Contact 12 is preferably made by stamping a copper alloy, including a step of creating a mounting space or void. If the contact is made by stamping, rather than by machining, the metal previously occupying the space will be forced inwards, creating a tang 14 a. The tang 14 a will react the force exerted on contact 12, urging contact 12 away from housing 17, on both sides of the housing. Housing 17 is preferably brass or other cost-effective, conductive alloy.

Because the void and the tang are on only a small portion of the periphery of the contact, the force applied to the contact by the spring will necessarily be off center, i.e., a distance away from longitudinal axis A. This force is applied to both contacts, and thus the force applied to both contacts will be off-center. The force of the contacts applied to one side of the housing is represented by Fc1, and on the other side by Fc2. The distance between the points of contact on one side, Fc1, create a coupling force that is reacted on the opposite side. The longitudinal or axial force exerted by the spring against the crimped ends of the housing is equal to the force required to retain the contacts, and is represented as Ft on either end. Accordingly, the spring will cock or cant the contacts off the longitudinal axis A. Thus, when the contactor 10 is assembled, contacts 12 will be at an angle to housing 17, as shown in FIG. 1 by angle D from horizontal.

The situation is depicted in FIG. 2, a cross-sectional view of the angled contacts and contactor of FIG. 1. As shown in FIG. 2, compression spring 16 applies an off-axis force to the two bullet-shaped contacts 12. Two coils of each end of spring 16 are assembled near the tang 14 a and void or mounting space 14 that were made in forming contacts 12. The coils may be simply inserted into the spaces if the spaces are sufficiently tight to create a small interference fit with the coils. Alternately, the coils may be permanently assembled to the contacts, or the tangs of the contacts, by a method such as welding, brazing, or soldering. The contacts are thus biased off center, i.e., the contacts are urged off-axis by the spring and thus are canted or cocked within the housing. The outer surface of housing 17 normally is smooth, so that the contact may be press fit into the moveable contacts plunger housing. It may instead be useful to include transverse retainers or other features (not shown) on an exterior of housing 17 in order to better retain the contacts 10 in a housing that holds the contacts. Such retainers will prevent longitudinal (axial) movement of the contact and will also prevent rotation of the contact, thus holding the contact more firmly in place.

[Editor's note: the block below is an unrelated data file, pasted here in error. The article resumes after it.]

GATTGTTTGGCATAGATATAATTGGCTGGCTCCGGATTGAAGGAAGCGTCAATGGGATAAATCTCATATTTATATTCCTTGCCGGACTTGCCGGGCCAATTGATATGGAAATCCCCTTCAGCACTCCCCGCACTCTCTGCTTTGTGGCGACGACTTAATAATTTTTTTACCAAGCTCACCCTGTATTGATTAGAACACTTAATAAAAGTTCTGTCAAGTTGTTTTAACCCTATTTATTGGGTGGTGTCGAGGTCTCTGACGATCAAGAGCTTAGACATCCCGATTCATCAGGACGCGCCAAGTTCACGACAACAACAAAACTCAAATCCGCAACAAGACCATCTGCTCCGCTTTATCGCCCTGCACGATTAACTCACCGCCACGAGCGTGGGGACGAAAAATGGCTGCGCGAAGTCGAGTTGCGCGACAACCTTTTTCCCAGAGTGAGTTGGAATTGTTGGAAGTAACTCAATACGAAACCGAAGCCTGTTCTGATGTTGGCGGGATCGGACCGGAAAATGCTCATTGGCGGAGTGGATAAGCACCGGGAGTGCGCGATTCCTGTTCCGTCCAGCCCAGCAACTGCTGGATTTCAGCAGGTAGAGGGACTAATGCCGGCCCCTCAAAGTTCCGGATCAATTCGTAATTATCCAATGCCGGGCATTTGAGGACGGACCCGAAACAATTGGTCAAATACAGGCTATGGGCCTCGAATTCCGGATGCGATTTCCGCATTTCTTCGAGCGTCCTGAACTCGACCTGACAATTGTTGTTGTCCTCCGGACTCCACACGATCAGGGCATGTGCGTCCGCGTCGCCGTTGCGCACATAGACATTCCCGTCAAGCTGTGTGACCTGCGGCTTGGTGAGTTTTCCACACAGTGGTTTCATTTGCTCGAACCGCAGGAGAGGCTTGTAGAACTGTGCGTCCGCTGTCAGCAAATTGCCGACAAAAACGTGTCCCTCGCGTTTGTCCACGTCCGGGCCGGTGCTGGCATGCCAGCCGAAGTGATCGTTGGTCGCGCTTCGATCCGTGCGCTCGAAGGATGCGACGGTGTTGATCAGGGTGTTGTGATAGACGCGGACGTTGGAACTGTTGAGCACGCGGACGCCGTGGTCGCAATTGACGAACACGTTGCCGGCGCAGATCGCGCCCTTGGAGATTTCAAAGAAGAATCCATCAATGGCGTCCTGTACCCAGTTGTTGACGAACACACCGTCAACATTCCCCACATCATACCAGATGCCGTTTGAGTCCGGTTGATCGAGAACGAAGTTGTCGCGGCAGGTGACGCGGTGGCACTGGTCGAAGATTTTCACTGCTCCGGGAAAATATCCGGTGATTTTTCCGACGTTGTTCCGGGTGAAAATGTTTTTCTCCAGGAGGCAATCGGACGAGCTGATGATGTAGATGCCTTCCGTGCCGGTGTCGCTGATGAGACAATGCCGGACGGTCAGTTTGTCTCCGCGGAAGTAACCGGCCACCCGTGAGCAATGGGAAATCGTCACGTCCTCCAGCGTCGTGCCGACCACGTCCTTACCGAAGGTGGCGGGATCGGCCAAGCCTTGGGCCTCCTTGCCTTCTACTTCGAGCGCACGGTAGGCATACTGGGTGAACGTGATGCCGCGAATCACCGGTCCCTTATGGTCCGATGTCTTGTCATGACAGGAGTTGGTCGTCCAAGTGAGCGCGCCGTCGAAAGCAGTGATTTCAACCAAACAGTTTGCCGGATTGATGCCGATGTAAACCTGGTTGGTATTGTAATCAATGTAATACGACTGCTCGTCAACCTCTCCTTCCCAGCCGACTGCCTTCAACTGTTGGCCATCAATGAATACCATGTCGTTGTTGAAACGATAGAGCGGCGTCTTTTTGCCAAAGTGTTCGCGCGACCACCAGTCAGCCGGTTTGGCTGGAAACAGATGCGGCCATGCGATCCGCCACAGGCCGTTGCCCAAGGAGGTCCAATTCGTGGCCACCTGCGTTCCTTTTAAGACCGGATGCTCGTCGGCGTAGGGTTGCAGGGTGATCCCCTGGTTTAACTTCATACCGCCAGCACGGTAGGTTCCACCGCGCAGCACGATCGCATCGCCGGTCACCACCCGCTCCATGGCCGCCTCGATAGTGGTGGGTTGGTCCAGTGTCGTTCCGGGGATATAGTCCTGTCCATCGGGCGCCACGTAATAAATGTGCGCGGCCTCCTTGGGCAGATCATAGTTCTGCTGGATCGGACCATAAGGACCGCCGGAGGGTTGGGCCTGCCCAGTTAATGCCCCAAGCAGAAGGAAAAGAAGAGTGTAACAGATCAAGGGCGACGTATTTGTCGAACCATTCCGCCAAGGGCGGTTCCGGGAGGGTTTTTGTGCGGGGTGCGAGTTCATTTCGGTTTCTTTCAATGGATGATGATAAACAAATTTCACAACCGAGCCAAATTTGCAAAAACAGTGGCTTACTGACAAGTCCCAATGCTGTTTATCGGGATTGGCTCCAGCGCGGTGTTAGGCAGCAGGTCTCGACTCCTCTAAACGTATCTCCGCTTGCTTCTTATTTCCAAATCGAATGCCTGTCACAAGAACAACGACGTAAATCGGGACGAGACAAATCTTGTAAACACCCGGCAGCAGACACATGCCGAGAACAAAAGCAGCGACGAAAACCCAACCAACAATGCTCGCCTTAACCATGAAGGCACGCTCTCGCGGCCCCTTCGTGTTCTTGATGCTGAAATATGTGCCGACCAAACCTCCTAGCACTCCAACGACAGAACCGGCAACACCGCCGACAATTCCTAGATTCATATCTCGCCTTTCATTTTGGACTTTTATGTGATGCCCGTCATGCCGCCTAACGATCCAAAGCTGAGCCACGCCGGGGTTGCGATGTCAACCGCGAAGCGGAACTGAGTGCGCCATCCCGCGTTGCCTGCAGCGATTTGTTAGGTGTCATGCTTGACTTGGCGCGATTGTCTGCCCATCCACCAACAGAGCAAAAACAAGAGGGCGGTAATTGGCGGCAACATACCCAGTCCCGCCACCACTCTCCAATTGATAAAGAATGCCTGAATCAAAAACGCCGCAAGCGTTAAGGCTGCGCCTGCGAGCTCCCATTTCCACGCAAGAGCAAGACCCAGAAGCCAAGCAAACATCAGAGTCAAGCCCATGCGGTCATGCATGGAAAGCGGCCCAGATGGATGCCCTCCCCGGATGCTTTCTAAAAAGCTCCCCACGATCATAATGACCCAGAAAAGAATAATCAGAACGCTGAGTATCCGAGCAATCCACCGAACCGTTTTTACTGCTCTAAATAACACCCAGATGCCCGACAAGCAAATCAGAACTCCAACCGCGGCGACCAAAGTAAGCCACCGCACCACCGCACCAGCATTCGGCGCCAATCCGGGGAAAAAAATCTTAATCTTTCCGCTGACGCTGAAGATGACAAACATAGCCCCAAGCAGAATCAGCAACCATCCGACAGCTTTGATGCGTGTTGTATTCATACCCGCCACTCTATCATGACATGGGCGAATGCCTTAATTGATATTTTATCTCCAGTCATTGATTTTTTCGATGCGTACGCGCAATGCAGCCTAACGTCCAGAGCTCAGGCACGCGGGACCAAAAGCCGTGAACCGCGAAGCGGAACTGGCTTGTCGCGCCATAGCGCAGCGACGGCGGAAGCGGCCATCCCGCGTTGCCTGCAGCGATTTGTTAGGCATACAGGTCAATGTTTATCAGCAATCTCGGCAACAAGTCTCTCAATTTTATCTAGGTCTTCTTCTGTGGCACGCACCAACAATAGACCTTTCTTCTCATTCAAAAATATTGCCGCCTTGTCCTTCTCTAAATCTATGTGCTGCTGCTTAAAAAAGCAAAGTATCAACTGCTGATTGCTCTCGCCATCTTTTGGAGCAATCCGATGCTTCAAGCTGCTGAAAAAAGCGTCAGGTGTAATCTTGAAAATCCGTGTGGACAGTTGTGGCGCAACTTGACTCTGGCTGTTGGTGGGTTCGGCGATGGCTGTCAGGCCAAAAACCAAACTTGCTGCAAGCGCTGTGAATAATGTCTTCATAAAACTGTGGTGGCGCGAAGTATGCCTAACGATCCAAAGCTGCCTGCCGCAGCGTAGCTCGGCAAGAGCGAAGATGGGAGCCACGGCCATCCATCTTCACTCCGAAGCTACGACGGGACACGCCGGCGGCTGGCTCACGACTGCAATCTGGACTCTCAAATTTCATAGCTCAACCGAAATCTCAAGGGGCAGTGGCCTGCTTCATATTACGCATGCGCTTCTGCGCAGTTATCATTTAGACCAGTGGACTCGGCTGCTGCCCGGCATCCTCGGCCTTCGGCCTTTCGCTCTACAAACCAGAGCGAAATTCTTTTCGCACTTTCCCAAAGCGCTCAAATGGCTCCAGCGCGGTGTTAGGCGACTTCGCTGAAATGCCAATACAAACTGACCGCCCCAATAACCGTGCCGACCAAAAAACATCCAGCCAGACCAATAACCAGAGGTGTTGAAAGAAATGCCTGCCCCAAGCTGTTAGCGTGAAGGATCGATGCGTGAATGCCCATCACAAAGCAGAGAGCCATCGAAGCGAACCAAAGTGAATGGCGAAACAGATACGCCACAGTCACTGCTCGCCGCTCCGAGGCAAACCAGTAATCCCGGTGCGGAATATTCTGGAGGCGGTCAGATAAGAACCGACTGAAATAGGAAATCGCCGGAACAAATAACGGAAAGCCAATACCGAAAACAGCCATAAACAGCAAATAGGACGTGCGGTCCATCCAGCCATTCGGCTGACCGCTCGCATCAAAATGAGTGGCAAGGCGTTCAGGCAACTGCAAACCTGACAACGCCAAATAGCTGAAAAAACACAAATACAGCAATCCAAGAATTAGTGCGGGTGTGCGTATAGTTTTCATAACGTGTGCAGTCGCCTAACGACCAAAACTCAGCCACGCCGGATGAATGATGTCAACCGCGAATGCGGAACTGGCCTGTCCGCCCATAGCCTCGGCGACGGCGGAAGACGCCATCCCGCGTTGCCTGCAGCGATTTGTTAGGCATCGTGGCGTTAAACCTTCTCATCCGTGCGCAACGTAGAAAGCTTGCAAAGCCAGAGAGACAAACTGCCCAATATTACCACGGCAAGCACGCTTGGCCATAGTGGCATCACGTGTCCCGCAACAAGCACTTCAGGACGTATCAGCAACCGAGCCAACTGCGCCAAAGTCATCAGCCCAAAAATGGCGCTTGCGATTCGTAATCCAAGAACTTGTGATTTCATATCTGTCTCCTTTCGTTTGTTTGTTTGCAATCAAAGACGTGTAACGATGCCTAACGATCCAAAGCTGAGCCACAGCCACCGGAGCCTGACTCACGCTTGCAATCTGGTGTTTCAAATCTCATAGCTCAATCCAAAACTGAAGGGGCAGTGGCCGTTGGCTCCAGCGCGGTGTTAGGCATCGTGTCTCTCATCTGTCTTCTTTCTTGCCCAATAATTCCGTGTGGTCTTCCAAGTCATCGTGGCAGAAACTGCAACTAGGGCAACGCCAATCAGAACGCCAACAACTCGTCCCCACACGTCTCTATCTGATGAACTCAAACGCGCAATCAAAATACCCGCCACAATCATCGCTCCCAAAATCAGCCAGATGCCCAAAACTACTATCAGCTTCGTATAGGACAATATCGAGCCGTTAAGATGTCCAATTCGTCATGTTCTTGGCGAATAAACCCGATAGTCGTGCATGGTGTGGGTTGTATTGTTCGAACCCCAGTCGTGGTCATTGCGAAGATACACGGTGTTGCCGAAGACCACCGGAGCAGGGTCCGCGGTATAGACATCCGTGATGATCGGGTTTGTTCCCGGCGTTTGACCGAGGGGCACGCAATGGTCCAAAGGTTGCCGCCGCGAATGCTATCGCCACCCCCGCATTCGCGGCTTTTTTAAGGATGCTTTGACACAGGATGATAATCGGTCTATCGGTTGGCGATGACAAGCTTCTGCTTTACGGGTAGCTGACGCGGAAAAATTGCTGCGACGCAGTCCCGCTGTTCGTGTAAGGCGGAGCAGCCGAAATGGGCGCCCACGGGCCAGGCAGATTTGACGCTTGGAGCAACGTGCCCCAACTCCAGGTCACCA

Accordingly, the spring-loaded contacts will be in electrical contact with the housing in at least two places, as shown by the circled portions B in FIG. 2. The intended use of contactor 10 is to provide electrical conductivity from one contact 12 to the other. Accordingly, the angled assembly of the contacts within conductive housing 17 provides at least two conductive paths between the contacts. The first path is from one contact through the spring to the other contact. The second path is from one contact, to and through the housing, to the other contact. Thus, redundant paths are formed through the contacts.

The purpose of the contacts is to prevent electrical arcing or wear to the greatest extent possible. It is believed that the force of the spring and the moveable nature of the contacts will urge the faces of the contacts into physical and electrical contact with other devices, such as the terminals discussed below, common, normally open, and normally closed terminals. The common terminal is essentially a continuous bar of copper or other conductor, and electrical contact with the common terminal does not change with the switch and plunger are activated or deactivated. Accordingly, area 12 a, the central area of contact 10, and on the left side, is expected to provide the working surface for a contact used against a common terminal. Following the usual terminology, the contact in FIG. 2 is used in a switch that is pulled up to activate the switch and pushed back down to deactivate. An unactivated switch in the “normal” state will have “normally closed” terminals whose last electrical contact is with the lower contact portion, area 12 c, and will thus tend to have arcing on this side of the contact when the switch is actuated. An activated switch in the “on” state that is then de-actuated will have its last electrical contact with the upper portion of contact 10, area 12 b, and will have arcing or wear in that area.